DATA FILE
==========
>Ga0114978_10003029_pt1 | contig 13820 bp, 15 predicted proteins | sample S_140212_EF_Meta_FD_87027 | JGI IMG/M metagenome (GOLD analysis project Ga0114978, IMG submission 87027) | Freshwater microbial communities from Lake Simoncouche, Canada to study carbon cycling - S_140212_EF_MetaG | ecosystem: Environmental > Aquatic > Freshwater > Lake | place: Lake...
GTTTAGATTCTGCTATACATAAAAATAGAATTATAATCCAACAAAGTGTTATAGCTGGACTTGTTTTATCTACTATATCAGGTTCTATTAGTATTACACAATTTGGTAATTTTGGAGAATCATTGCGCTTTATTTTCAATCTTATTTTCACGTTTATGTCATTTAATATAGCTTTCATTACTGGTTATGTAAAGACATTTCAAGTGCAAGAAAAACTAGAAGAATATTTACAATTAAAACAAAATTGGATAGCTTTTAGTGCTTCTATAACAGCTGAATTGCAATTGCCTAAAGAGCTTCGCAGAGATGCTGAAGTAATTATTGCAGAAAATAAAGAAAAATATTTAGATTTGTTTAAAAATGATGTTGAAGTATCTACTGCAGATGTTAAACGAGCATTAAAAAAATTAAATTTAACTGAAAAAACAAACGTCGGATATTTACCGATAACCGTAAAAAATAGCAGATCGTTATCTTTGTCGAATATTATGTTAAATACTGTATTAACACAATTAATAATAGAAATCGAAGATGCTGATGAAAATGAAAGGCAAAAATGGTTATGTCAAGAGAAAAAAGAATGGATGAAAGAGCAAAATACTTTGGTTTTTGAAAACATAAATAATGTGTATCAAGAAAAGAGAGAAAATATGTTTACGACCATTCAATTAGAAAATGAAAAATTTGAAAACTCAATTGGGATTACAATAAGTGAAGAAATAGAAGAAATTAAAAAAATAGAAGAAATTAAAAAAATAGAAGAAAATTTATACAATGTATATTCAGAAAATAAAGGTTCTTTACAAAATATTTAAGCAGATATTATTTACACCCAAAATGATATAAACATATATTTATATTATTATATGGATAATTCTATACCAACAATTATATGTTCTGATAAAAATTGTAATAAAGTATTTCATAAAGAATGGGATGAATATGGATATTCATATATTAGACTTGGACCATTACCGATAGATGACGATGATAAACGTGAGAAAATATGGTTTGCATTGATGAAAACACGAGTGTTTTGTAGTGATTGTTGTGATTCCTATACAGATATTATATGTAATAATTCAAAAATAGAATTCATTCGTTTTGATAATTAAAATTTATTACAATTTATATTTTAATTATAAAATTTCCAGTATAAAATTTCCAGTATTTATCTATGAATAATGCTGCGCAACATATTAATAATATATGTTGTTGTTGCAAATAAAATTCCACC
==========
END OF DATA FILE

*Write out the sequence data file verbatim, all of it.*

>Ga0114978_10003029_pt1 | contig 13820 bp, 15 predicted proteins | sample S_140212_EF_Meta_FD_87027 | JGI IMG/M metagenome (GOLD analysis project Ga0114978, IMG submission 87027) | Freshwater microbial communities from Lake Simoncouche, Canada to study carbon cycling - S_140212_EF_MetaG | ecosystem: Environmental > Aquatic > Freshwater > Lake | place: Lake...
GTTTAGATTCTGCTATACATAAAAATAGAATTATAATCCAACAAAGTGTTATAGCTGGACTTGTTTTATCTACTATATCAGGTTCTATTAGTATTACACAATTTGGTAATTTTGGAGAATCATTGCGCTTTATTTTCAATCTTATTTTCACGTTTATGTCATTTAATATAGCTTTCATTACTGGTTATGTAAAGACATTTCAAGTGCAAGAAAAACTAGAAGAATATTTACAATTAAAACAAAATTGGATAGCTTTTAGTGCTTCTATAACAGCTGAATTGCAATTGCCTAAAGAGCTTCGCAGAGATGCTGAAGTAATTATTGCAGAAAATAAAGAAAAATATTTAGATTTGTTTAAAAATGATGTTGAAGTATCTACTGCAGATGTTAAACGAGCATTAAAAAAATTAAATTTAACTGAAAAAACAAACGTCGGATATTTACCGATAACCGTAAAAAATAGCAGATCGTTATCTTTGTCGAATATTATGTTAAATACTGTATTAACACAATTAATAATAGAAATCGAAGATGCTGATGAAAATGAAAGGCAAAAATGGTTATGTCAAGAGAAAAAAGAATGGATGAAAGAGCAAAATACTTTGGTTTTTGAAAACATAAATAATGTGTATCAAGAAAAGAGAGAAAATATGTTTACGACCATTCAATTAGAAAATGAAAAATTTGAAAACTCAATTGGGATTACAATAAGTGAAGAAATAGAAGAAATTAAAAAAATAGAAGAAATTAAAAAAATAGAAGAAAATTTATACAATGTATATTCAGAAAATAAAGGTTCTTTACAAAATATTTAAGCAGATATTATTTACACCCAAAATGATATAAACATATATTTATATTATTATATGGATAATTCTATACCAACAATTATATGTTCTGATAAAAATTGTAATAAAGTATTTCATAAAGAATGGGATGAATATGGATATTCATATATTAGACTTGGACCATTACCGATAGATGACGATGATAAACGTGAGAAAATATGGTTTGCATTGATGAAAACACGAGTGTTTTGTAGTGATTGTTGTGATTCCTATACAGATATTATATGTAATAATTCAAAAATAGAATTCATTCGTTTTGATAATTAAAATTTATTACAATTTATATTTTAATTATAAAATTTCCAGTATAAAATTTCCAGTATTTATCTATGAATAATGCTGCGCAACATATTAATAATATATGTTGTTGTTGCAAATAAAATTCCACC